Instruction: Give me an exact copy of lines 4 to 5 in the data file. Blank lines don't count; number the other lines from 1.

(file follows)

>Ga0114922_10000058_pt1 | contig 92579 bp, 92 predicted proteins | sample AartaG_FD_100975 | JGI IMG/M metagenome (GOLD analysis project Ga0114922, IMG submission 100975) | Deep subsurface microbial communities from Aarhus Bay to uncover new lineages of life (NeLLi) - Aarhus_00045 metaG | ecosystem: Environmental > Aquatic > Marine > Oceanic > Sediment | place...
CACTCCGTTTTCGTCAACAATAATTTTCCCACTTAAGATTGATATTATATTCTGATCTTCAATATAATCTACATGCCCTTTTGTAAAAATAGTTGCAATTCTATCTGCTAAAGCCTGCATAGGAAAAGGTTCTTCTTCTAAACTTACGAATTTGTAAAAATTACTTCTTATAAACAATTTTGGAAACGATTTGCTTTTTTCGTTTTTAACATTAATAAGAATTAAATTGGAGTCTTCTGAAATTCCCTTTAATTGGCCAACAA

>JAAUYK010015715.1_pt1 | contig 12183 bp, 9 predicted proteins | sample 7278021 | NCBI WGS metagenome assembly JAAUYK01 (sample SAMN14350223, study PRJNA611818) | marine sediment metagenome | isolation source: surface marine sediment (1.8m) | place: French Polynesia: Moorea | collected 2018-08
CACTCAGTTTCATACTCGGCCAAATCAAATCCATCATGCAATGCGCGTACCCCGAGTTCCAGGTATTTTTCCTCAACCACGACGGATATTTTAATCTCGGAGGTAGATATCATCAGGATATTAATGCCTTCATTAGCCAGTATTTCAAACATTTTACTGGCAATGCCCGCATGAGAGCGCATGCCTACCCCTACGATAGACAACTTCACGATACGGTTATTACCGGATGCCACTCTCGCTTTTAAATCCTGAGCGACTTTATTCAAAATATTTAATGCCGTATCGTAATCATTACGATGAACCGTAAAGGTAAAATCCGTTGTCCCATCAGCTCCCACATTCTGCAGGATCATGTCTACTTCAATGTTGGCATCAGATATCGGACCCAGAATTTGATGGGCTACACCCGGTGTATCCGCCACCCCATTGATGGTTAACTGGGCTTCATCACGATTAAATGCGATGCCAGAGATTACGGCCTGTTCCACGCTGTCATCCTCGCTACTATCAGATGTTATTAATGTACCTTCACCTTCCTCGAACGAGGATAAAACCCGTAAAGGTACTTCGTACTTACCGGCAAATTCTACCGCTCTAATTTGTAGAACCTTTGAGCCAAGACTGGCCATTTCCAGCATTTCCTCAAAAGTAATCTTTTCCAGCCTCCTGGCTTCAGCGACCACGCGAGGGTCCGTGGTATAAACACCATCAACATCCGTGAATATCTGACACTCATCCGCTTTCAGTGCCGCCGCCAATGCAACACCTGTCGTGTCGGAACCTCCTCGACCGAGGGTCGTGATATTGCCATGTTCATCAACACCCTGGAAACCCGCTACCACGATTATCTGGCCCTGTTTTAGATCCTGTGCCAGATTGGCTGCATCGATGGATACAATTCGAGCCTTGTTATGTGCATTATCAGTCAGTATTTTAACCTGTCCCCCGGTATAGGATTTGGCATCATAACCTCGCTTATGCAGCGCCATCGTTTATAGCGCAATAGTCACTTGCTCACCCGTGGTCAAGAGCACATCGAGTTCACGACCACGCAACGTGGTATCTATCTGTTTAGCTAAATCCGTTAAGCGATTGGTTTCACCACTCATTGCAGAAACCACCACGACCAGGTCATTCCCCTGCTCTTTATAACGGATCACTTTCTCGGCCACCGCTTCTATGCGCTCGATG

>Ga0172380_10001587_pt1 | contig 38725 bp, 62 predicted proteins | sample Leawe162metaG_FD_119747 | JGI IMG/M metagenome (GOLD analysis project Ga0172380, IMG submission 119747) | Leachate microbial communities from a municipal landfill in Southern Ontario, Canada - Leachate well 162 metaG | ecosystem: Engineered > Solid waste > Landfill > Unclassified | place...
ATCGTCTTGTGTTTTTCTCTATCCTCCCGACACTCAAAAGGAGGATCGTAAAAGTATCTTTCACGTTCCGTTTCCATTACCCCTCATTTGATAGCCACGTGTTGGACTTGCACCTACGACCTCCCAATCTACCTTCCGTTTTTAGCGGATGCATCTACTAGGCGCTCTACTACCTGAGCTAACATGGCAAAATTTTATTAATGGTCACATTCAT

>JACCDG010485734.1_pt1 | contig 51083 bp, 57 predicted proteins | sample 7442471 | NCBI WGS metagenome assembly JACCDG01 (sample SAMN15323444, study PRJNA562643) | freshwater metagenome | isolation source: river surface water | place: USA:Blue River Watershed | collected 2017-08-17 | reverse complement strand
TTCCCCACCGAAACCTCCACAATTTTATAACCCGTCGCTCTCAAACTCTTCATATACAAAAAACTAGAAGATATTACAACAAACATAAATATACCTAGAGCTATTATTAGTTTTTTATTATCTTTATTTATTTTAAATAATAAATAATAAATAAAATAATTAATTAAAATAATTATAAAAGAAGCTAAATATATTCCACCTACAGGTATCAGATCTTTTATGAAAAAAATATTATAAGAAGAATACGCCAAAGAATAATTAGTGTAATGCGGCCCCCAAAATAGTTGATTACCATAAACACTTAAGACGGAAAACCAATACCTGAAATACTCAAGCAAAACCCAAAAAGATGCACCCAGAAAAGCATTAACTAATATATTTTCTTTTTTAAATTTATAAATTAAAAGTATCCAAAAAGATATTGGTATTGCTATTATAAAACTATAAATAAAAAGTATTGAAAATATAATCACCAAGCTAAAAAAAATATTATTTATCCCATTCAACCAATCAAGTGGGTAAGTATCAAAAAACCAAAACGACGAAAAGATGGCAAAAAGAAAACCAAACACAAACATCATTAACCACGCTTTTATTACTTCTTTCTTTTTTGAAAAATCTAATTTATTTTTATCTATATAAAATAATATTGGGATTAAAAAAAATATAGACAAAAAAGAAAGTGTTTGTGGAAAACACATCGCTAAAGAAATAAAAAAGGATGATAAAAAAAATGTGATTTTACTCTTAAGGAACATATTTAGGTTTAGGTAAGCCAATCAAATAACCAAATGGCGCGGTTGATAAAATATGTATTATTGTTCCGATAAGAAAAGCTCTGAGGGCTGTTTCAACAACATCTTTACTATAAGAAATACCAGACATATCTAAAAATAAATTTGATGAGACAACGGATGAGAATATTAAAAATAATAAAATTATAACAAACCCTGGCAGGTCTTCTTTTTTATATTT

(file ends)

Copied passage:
CACTCAGTTTCATACTCGGCCAAATCAAATCCATCATGCAATGCGCGTACCCCGAGTTCCAGGTATTTTTCCTCAACCACGACGGATATTTTAATCTCGGAGGTAGATATCATCAGGATATTAATGCCTTCATTAGCCAGTATTTCAAACATTTTACTGGCAATGCCCGCATGAGAGCGCATGCCTACCCCTACGATAGACAACTTCACGATACGGTTATTACCGGATGCCACTCTCGCTTTTAAATCCTGAGCGACTTTATTCAAAATATTTAATGCCGTATCGTAATCATTACGATGAACCGTAAAGGTAAAATCCGTTGTCCCATCAGCTCCCACATTCTGCAGGATCATGTCTACTTCAATGTTGGCATCAGATATCGGACCCAGAATTTGATGGGCTACACCCGGTGTATCCGCCACCCCATTGATGGTTAACTGGGCTTCATCACGATTAAATGCGATGCCAGAGATTACGGCCTGTTCCACGCTGTCATCCTCGCTACTATCAGATGTTATTAATGTACCTTCACCTTCCTCGAACGAGGATAAAACCCGTAAAGGTACTTCGTACTTACCGGCAAATTCTACCGCTCTAATTTGTAGAACCTTTGAGCCAAGACTGGCCATTTCCAGCATTTCCTCAAAAGTAATCTTTTCCAGCCTCCTGGCTTCAGCGACCACGCGAGGGTCCGTGGTATAAACACCATCAACATCCGTGAATATCTGACACTCATCCGCTTTCAGTGCCGCCGCCAATGCAACACCTGTCGTGTCGGAACCTCCTCGACCGAGGGTCGTGATATTGCCATGTTCATCAACACCCTGGAAACCCGCTACCACGATTATCTGGCCCTGTTTTAGATCCTGTGCCAGATTGGCTGCATCGATGGATACAATTCGAGCCTTGTTATGTGCATTATCAGTCAGTATTTTAACCTGTCCCCCGGTATAGGATTTGGCATCATAACCTCGCTTATGCAGCGCCATCGTTTATAGCGCAATAGTCACTTGCTCACCCGTGGTCAAGAGCACATCGAGTTCACGACCACGCAACGTGGTATCTATCTGTTTAGCTAAATCCGTTAAGCGATTGGTTTCACCACTCATTGCAGAAACCACCACGACCAGGTCATTCCCCTGCTCTTTATAACGGATCACTTTCTCGGCCACCGCTTCTATGCGCTCGATG

>Ga0172380_10001587_pt1 | contig 38725 bp, 62 predicted proteins | sample Leawe162metaG_FD_119747 | JGI IMG/M metagenome (GOLD analysis project Ga0172380, IMG submission 119747) | Leachate microbial communities from a municipal landfill in Southern Ontario, Canada - Leachate well 162 metaG | ecosystem: Engineered > Solid waste > Landfill > Unclassified | place...